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    1. She's amazing. I really want to read more of her work, and truthfully I can't say that of poetry very often. After school I shut off to it, which is kind of a shame. I think I missed out. No images in the e-book, which is a drag. Definitely want to reread.

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  5. I had a hard time putting into words how I felt about this one, so I never posted about it on my own blog. It was a powerful read that keeps us from being desensitized after seeing these aggressions covered in the news over and over again. It makes the injustice feel brand-new, if that makes sense, which I think it so, so important. (Also, thanks for the TSS mention!)

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    1. YES! Such an important point that we are in danger of becoming desensitized, and this book is just so good with scope. From your doorstep to the subway to a national television audience. Just...wow.

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  6. I am thinking about suggesting this book for our next book club read. Would it be good for a book club? Also, I love to hear authors read their own work! Makes me feel as though I'm getting more of what they are trying to convey because they know what needs to be inflected and what emotions are behind the words. Thanks for sharing.

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    1. I definitely think it would be a good book club choice. It's a "quick read" but really beckons to go back in and revisit sections and mull over ideas. And I complete agree. Listening to poetry read aloud is such a different experience.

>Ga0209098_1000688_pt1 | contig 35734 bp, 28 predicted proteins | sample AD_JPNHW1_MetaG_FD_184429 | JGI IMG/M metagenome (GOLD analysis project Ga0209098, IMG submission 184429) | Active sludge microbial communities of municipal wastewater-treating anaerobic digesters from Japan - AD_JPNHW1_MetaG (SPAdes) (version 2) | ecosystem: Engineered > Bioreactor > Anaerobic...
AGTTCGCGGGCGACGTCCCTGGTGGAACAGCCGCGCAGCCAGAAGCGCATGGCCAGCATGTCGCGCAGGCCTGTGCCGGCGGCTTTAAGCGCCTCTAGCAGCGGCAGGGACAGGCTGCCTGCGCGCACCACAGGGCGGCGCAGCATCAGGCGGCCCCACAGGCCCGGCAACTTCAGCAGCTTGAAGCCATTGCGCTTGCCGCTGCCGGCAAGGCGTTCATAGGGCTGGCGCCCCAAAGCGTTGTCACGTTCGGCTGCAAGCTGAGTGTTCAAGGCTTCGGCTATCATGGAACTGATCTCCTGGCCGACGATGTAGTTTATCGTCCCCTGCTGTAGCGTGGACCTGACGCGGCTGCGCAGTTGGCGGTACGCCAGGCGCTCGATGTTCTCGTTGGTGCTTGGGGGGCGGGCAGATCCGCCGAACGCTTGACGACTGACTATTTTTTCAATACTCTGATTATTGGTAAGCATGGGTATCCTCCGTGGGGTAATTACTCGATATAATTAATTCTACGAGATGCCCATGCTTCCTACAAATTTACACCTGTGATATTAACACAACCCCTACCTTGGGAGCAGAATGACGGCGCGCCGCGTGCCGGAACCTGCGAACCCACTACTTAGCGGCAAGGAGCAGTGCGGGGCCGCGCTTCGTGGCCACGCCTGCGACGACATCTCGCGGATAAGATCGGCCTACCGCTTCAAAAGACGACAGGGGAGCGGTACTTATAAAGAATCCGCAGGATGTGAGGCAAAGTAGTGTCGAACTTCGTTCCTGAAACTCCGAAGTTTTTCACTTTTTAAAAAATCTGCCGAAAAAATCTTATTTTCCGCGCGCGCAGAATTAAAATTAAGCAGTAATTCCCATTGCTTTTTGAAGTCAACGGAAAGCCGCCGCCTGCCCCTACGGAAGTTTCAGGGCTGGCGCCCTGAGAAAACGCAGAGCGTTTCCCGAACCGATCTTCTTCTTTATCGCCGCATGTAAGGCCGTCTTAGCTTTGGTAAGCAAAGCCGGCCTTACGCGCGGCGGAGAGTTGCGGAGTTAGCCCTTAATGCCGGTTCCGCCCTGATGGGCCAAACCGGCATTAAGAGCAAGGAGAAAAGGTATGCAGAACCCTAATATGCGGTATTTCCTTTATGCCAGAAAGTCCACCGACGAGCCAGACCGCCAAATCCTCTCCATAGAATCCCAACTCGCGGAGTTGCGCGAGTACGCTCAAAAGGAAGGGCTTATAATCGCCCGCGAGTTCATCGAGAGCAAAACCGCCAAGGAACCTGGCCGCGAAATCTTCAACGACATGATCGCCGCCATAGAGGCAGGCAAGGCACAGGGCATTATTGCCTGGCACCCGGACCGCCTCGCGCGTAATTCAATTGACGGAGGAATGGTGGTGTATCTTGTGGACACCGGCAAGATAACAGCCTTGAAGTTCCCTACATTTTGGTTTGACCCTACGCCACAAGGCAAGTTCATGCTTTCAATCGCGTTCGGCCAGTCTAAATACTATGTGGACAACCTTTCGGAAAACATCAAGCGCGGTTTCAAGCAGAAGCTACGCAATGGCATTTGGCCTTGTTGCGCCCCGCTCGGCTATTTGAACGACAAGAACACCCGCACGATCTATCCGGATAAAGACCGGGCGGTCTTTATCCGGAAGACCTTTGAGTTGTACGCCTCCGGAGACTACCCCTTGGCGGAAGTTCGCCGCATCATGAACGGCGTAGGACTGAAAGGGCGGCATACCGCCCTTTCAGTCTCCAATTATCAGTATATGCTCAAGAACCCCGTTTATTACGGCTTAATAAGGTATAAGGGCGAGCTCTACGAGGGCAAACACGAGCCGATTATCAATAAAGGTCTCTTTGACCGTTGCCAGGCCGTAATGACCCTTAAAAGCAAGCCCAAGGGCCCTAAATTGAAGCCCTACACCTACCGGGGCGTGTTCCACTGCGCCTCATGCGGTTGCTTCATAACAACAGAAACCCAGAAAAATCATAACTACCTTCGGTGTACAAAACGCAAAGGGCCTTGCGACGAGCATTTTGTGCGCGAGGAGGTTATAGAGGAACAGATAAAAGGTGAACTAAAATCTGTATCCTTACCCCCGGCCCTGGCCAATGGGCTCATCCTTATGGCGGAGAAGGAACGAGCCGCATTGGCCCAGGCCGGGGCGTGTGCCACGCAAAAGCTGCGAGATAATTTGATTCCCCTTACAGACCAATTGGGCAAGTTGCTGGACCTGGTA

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  7. Oh, this one sounds tough. I'm not certain I have the mental capacity right now to read something this heavy and introspective. However, I will be adding it to my wish list to see about reading it when things slow down. Eventually. Some day. Hopefully.

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    1. It is tough, but so so so good. Good luck with it when you're in the right place!

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  8. I think this would probably make a very good club read. It's the type of book that you have to discuss after reading, me thinks.

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    1. YES! Definitely. So much to say.

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    1. Yessss. The goodness of this book.

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  10. I read Citizen earlier this year and just had a really hard time writing about it. Everything Rankine says is so true and interesting and infuriating -- it was overwhelming, and I never managed to get my thoughts into a coherent order for a post about it. I'm glad you were able to talk about it so well here.

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    1. Such a good way to put it re: true, interesting, infuriating.

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  11. I haven't heard much about this one and that makes me sad after reading your thoughtful review. This sounds like exactly the type of book we all need to be reading. Sounds like a powerful and incredibly personal read--one where everyone will get something their own out of it.

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  12. I've been a bit put off by the fact that this is partialy poetry but your review makes me want to read it anyway. It spend like an important book to read.